TikTok now allows users to post videos that are as long as 10 minutes, taking a shot at YouTube’s dominance in the segment. TikTok started with short-form videos of up to 15-second runtime, a limit that was soon expanded to 60-seconds. But the viral social media app, which Instagram has shamelessly imitated on multiple occasions, didn’t stop there.

In July last year, TikTok started testing videos of up to three minutes. Back then, the company argued that extending the maximum permissible length for videos would give creators the “canvas to create new or expanded types of content.” The idea made sense for both creators and TikTok from a business perspective. TikTok is now going a step further.

Related: TikTok Tests An Age-Based Content Rating System To Protect Young Users

The company has started rolling out the ability to post videos of up to 10 minutes in length. The argument is the same in 2022, with TikTok claiming that longer videos “would unleash even more creative possibilities for our creators around the globe.” Users will get an in-app notification about the extended length of videos, and it will be reaching out globally in the weeks ahead. Social media evangelist Matt Navarra shared a screenshot confirming the same on Twitter. It is worth noting here that TikTok ended 2021 as the most downloaded app and the highest-grossing non-gaming app. Now, the extended video runtime has both pros and cons, and it would ultimately boil down to the perspective from where it is seen.

A Bumpy Road Ahead

It would mean a creator no longer has to post multi-part videos of smaller duration, which can be quite a hassle. On the flip side, fewer videos suggest the net audience engagement numbers also go down, which happens to be a critical metric for advertisers to forge partnerships with creators. Posting a longer video will allow creators to tell a more fleshed-out story, and it would be more convenient for the audience to watch it all in one go. However, doing so also comes at the cost of generating hype and anticipation that would otherwise be possible with multi-part short videos spaced by a few days, weeks, or even months. TikTok also has a well-documented misinformation problem, and longer videos will only make things worse.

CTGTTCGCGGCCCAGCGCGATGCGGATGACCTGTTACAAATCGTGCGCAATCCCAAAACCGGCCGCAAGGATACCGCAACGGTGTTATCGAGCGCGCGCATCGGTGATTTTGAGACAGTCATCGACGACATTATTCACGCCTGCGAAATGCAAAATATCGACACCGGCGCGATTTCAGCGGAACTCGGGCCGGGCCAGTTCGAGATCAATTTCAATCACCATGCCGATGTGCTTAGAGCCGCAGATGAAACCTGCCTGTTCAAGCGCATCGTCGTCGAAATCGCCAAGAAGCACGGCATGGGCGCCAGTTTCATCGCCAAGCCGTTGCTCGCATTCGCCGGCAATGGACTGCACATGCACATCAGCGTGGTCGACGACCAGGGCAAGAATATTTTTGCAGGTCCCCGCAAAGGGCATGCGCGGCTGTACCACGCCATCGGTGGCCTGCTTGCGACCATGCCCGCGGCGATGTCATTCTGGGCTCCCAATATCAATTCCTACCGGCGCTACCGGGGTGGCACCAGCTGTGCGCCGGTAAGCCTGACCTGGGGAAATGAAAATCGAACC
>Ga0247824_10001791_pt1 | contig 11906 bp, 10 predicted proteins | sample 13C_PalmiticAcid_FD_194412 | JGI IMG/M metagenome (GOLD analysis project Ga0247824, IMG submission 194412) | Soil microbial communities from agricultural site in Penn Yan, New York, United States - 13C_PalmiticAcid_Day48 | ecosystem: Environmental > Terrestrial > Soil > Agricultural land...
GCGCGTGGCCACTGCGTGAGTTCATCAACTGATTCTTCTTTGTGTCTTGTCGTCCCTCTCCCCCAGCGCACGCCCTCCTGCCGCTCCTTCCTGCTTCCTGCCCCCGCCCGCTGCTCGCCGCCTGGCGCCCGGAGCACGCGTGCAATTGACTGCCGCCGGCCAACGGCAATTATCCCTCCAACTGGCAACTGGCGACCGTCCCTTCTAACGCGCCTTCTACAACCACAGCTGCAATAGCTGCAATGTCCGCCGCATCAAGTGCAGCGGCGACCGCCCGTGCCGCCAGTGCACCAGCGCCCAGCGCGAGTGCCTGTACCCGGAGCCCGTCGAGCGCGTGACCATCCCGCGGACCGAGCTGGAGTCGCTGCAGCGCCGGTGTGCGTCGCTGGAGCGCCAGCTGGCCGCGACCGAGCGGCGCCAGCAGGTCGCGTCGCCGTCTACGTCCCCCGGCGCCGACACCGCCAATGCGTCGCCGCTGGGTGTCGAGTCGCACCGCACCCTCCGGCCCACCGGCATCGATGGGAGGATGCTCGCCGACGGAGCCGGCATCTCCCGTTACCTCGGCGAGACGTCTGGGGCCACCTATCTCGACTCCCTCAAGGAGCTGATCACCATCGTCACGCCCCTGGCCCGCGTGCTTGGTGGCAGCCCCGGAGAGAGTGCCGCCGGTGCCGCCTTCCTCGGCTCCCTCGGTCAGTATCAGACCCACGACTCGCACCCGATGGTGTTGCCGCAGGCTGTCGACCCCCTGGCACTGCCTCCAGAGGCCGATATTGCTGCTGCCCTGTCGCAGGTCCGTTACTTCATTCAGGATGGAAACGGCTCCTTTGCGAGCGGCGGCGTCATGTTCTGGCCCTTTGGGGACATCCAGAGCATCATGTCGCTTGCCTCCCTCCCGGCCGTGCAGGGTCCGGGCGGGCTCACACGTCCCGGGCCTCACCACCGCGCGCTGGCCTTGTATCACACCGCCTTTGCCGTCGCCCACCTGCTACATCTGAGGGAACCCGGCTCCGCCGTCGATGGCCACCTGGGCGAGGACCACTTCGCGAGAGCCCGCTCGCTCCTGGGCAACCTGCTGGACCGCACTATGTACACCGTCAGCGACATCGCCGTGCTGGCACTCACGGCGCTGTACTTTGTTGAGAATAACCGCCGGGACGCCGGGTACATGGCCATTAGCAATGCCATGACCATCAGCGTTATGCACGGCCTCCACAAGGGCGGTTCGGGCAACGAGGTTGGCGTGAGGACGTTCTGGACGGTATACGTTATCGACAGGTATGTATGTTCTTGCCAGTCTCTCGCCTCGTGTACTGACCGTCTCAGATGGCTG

Then comes the part about ads. TikTok hasn’t revealed its advertisement strategy for videos longer than three minutes. At this juncture, creators will have to decide if they can bring in enough revenue from interstitial ads in longer videos or if pre-roll ads and sponsor words from multiple shorter videos are the better option. However, the payout is still going to be significantly smaller than YouTube. Another headache for TikTok is the brand’s signature appeal. The app exploded in popularity with short videos that users can quickly watch and get to the next one. There’s not much of an attention span or long-term engagement issue here. Pushing 10-minute videos into the feed of users who are only on the app for brief bursts of fun will find the whole transformation odd.